FIGURE 3
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Figure 3. Transient PL decay curves of the (A) PO-T2T:Ir(ppy)3 film; (B) PO-T2T:13PXZB film; and (C) mCP:Ir(ppy)3 film at various temperatures by exciting at 300 nm.

To evaluate the electroluminescence (EL) performance of the two exciplex, both PO-T2T:Ir(ppy)3 and PO-T2T:13PXZB exciplexes were used as the emitters to fabricate the devices, respectively. Due to the excellent electron transporting property of PO-T2T and good hole transporting property of 13PXZB (as shown in Figure S5), the PO-T2T:13PXZB-based device is constructed with a structure of ITO/TAPC (35 nm)/13PXZB (10 nm)/PO-T2T:x wt% 13PXZB (30 nm)/PO-T2T (45 nm)/LiF (1 nm)/Al (100 nm) (Device 1). In the device, cyclohexylidenebis[N,N-bis(4-methylphenyl)aniline] (TAPC) and PO-T2T are respectively used as the hole-transporting layer (HTL) and electron-transporting layer, ITO (indium tin oxide) and LiF/Al work as the anode and the cathode, respectively. A thin layer of 10 nm 13PXZB is inserted between HTL and the emitting layer (EML) aiming to avoid additional exciplex formed between TAPC and PO-T2T. The doping concentration of 13PXZB in EML is optimized to 40 wt% for Device 1. As shown in Figure 4, Device 1 exhibits a low turn-on voltage (at the brightness of 1 cd m−2) of 2.5 V and stable red EL emission at different luminances with a peak at 592 nm and a CIE coordinate of (0.52, 0.47), indicating that we have successfully constructed a red exciplex with a conventional material system of PO-T2T and 13PXZB. However, the maximum current efficiency (CE), power efficiency (PE), and EQE of Device 1 are only 4.2 cd A−1, 2.0 lm W−1 and 1.9%, respectively. Such low device efficiency should be ascribed to the evident NR decays of S1 and T1 states for conventional red exciplexes.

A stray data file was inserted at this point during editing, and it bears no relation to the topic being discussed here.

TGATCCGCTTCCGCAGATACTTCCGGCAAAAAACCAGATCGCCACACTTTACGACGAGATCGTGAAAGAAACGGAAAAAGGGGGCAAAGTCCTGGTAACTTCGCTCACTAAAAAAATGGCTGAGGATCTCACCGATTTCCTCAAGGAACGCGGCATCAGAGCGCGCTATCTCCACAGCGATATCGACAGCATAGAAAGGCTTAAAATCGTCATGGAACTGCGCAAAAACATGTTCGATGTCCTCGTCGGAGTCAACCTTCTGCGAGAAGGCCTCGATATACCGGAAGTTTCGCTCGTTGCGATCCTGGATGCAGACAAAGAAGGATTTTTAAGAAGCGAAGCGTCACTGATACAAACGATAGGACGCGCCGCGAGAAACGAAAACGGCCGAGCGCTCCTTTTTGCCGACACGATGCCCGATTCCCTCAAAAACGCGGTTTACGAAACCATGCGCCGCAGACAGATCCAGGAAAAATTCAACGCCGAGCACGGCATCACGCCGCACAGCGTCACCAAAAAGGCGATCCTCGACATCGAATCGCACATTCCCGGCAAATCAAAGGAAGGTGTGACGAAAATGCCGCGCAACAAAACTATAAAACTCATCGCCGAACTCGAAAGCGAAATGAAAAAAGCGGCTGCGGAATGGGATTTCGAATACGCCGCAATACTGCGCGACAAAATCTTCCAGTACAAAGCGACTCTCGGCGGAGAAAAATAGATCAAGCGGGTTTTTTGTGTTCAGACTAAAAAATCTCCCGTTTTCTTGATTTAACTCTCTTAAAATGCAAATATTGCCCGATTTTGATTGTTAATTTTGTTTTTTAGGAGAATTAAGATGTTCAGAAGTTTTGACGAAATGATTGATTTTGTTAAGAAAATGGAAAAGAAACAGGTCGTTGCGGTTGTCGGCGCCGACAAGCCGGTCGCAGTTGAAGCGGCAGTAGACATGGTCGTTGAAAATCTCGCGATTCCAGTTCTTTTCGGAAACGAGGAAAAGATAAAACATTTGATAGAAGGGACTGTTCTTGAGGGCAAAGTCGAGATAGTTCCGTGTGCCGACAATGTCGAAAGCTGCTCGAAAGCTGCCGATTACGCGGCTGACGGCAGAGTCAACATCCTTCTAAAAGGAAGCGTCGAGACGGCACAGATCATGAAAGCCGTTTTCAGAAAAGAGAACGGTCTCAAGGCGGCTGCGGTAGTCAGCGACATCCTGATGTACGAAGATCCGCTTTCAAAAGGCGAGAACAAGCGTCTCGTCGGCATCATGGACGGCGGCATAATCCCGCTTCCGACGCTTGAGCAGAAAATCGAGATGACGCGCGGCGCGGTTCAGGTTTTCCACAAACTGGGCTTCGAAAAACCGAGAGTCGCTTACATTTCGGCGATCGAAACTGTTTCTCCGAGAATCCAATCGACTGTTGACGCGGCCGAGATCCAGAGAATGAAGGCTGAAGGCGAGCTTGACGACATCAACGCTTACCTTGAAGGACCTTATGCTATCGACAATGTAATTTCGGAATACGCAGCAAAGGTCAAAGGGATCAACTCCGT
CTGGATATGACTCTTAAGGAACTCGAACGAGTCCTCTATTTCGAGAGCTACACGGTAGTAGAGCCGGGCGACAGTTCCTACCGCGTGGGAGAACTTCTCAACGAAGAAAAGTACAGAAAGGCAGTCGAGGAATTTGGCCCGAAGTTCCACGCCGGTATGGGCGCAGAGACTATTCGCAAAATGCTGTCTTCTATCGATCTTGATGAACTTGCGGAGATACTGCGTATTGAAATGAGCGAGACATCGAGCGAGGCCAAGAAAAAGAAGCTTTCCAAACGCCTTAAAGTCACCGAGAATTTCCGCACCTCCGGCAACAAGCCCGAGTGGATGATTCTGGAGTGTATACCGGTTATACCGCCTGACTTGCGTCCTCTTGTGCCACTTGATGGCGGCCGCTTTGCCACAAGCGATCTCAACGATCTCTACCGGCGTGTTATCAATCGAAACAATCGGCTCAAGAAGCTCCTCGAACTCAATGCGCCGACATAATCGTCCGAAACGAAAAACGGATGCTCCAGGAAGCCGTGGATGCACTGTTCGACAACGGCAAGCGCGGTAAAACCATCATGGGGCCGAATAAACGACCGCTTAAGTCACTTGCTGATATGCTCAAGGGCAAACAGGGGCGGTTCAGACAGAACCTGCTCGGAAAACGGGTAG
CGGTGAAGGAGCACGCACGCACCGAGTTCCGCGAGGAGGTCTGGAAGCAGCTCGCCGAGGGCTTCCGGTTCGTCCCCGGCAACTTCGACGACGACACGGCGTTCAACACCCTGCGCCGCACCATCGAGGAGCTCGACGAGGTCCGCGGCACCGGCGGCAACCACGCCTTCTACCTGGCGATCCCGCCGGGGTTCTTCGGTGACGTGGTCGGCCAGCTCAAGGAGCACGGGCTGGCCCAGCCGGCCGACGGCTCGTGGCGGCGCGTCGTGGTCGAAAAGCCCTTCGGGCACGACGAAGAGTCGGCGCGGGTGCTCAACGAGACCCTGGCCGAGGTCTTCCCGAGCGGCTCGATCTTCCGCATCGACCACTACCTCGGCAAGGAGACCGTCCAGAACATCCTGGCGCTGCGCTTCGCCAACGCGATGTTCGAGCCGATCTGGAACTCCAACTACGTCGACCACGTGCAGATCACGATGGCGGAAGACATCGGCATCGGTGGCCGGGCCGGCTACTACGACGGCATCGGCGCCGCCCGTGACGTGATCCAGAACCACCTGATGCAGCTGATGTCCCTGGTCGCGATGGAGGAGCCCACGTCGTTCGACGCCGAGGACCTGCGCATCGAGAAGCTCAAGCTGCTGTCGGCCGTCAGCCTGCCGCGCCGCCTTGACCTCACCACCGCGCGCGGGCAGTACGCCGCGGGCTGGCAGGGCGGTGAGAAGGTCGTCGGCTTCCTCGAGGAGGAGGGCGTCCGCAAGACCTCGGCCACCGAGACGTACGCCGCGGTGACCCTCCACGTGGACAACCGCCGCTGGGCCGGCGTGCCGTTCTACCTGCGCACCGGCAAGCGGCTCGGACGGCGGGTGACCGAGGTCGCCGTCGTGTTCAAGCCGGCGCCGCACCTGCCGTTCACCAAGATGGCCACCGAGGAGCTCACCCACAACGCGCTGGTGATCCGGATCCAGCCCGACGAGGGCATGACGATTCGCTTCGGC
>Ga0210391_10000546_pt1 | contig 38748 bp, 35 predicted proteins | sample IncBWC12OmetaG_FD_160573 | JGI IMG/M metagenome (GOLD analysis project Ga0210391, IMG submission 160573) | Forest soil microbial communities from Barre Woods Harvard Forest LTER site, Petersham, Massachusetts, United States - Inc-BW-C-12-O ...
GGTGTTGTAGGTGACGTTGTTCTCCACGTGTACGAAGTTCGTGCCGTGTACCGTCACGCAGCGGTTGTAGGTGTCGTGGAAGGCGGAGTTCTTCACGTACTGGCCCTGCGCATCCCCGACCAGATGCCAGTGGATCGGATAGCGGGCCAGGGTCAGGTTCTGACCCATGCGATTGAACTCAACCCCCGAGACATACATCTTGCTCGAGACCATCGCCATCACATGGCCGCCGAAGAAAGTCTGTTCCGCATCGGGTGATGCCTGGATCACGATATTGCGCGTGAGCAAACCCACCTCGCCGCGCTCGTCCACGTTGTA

FIGURE 4
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Figure 4. (A) EL spectra of the Device 1 at different luminance; (B) Current density–luminance-voltage characteristics of Device 1; (C) PE–EQE-luminance plots of the Device 1.